Vandalized Records

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This copy of the Stones’ Some Girls has some pretty sweet art. We like it better this way.

I love a written-upon record but it seems like ages since we posted on here on the website.  Here’s a single by Ronnie McDowell from a radio station library that came through the shop recently.  Those blue lines are all ballpoint pen.  Somebody must have been awfully bored while working the third shift…

The same collection had several singles I was excited to hear, only to find “no!  no!  no!” written on one side and razor marks cut across the grooves.  I suppose that’s one way a station manager could make sure a cut never made it on the air.  The destroyed sides included “Up Goes the Bottle” and “The Girl at the End of the Bar” by Conway Twitty, not particularly inappropriate songs but a little gloomy I guess.  George Jones redid the second one on his 1983 album Jones Country, but I haven’t found a copy of the original. “Up Goes the Bottle” of course is on several Conway collections, but I’d like to have a nice 45 of it to play every third Monday of the month when I spin records for the Cactus Blossoms at the Turf Club.

Another record I’d like to have for those sets was in that collection but also cut and marked – it was “Bleep You” by one of my favorite country singers, Cal Smith.  This one broke my heart because it’s near the top of my 45 “wish list”.  Ironically, this one doesn’t need to be edited for radio.  Guess the station manager was just a jerk.

It is widely known that I love vandalized and written-upon records.  It is also widely known that I love John Denver records.  I present to you, therefore, today’s sample of each with a slightly heavy heart, for although Windsong is far from my favorite JD album – and the detailed work of this particular miscreant is so nuanced as to merit attention – I lament the fanaticism, joy even, that goes into the pervasive mockery of dear old Deutschendorf and his fans.

The work on this copy is  detailed, with devils, pitchforks and potleaves abound.  The use of sharpie to overlap and sometimes accent the original ballpoint pen work is compelling, especially around the eyes and the horns.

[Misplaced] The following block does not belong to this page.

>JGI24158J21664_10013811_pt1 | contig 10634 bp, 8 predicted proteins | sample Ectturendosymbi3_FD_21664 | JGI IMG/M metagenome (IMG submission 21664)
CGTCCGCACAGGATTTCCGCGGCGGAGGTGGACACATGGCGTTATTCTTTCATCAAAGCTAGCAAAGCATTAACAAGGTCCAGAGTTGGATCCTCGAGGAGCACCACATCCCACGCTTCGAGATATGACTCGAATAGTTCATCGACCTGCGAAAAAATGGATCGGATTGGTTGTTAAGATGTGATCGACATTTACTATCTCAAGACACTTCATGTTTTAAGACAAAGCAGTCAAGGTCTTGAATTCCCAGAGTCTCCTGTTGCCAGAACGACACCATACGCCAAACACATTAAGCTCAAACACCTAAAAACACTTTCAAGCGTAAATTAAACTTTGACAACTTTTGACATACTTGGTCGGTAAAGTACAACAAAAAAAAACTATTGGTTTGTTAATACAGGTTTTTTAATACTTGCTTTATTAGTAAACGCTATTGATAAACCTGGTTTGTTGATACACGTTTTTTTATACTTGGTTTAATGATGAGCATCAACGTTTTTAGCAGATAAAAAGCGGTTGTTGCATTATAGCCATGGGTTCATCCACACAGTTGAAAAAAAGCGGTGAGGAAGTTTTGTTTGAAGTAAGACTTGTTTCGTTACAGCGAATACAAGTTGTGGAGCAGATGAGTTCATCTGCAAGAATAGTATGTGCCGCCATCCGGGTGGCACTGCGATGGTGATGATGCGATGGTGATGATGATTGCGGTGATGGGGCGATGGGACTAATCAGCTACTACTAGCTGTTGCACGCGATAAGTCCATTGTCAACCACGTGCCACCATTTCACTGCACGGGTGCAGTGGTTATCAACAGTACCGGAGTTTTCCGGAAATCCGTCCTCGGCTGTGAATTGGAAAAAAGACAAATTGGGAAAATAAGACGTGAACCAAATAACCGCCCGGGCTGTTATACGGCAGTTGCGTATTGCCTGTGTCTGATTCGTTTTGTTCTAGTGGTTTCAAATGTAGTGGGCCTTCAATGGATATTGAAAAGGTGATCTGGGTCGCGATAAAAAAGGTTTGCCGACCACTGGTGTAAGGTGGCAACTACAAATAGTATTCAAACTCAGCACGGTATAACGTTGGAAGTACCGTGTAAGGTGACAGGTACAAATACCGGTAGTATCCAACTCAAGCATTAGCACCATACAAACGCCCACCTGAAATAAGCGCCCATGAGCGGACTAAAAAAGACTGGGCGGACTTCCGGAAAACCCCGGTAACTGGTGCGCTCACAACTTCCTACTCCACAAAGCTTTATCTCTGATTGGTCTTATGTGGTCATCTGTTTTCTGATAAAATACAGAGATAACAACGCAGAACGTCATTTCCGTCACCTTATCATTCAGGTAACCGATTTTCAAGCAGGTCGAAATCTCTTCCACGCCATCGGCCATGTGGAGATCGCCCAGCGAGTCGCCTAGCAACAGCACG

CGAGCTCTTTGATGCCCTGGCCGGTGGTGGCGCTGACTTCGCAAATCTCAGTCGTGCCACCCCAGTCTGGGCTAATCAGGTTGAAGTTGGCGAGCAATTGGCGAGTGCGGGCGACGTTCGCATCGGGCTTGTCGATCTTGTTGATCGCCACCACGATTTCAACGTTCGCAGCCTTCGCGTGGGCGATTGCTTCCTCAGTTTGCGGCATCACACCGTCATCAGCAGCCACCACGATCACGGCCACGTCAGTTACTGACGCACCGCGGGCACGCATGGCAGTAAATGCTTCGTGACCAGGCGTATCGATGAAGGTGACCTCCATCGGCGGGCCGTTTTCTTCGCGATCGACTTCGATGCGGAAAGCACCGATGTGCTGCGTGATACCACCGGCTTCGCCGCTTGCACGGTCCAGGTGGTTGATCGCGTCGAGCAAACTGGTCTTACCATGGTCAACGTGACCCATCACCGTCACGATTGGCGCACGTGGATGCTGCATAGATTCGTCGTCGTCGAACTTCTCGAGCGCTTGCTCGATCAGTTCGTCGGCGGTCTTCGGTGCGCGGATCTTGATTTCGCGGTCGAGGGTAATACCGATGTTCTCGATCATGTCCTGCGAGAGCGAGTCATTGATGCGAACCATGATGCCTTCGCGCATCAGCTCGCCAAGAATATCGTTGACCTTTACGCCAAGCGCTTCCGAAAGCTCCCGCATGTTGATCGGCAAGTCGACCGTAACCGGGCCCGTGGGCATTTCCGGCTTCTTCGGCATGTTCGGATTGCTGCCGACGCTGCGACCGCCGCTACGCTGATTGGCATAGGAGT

My favorite feature of this work, however, is the UFO featured within the gatefold:

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If you’re not sure how to deface your records you can’t go wrong with a beard and moustache. Desperate? For dramatic effect we recommend a pair of devil horns.

An occasional topic of dispute around here is our enthusiasm for vandalized record covers. I don’t think either of us has ever written on the jacket of a record, but we’ve saved a lot of them with various additions and commentaries. One of the many features of our new webpage is this blog, which allows usan opportunity to share a few of them once in a while. We’d also love to see any vandalized records you’ve collected if you’d like to share.

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A favorite from our collection of vandalized records – I don’t know what I like about it more, the fact that there are bumper stickers out there which say “Canadian pigs make you sick!” or the fact that somebody saved this sticker until he could find an Anne Murray record. Were there no Joni Mitchell records around? No Neil Young? If I had a Diane Krall album that’s where I would have stuck it.

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I wonder what percentage of Shilo covers haven’t had the dots connected. You could probably ask the same question about Who by Numbers and the newspaper that Thick as a Brick folds into. I imagine once you start connecting the dots, its tempting to express yourself a little more. I wouldn’t trade this copy of Shilo for one with a clean cover, if only because of the squiggly chest hair.

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This one is a recent addition to our collection – It came from the WCCO library which Hymie’s purchased a couple months back. Lots of the records had radio station labels and cue timings, and several had commentaries, but this was the gem of the lot. Somebody put a lot of work into this subtle expression of malice and I love it.

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This last one isn’t the most creative act of record cover vandalism, but its just mean-spirited enough to be charming. Nobody would do this to Perry Como’s A Legendary Performer cover.

Our next feature will be records on which the owner has written his or her name, which is probably a more controversial subject to collectors. There have been a lot of discussions about this at Hymie’s lately. Some of us can’t stand it and seem to consider the entire package destroyed, while others (such as myself) kind of like it. Feel free to disagree, and tune in later this week to see a few examples.

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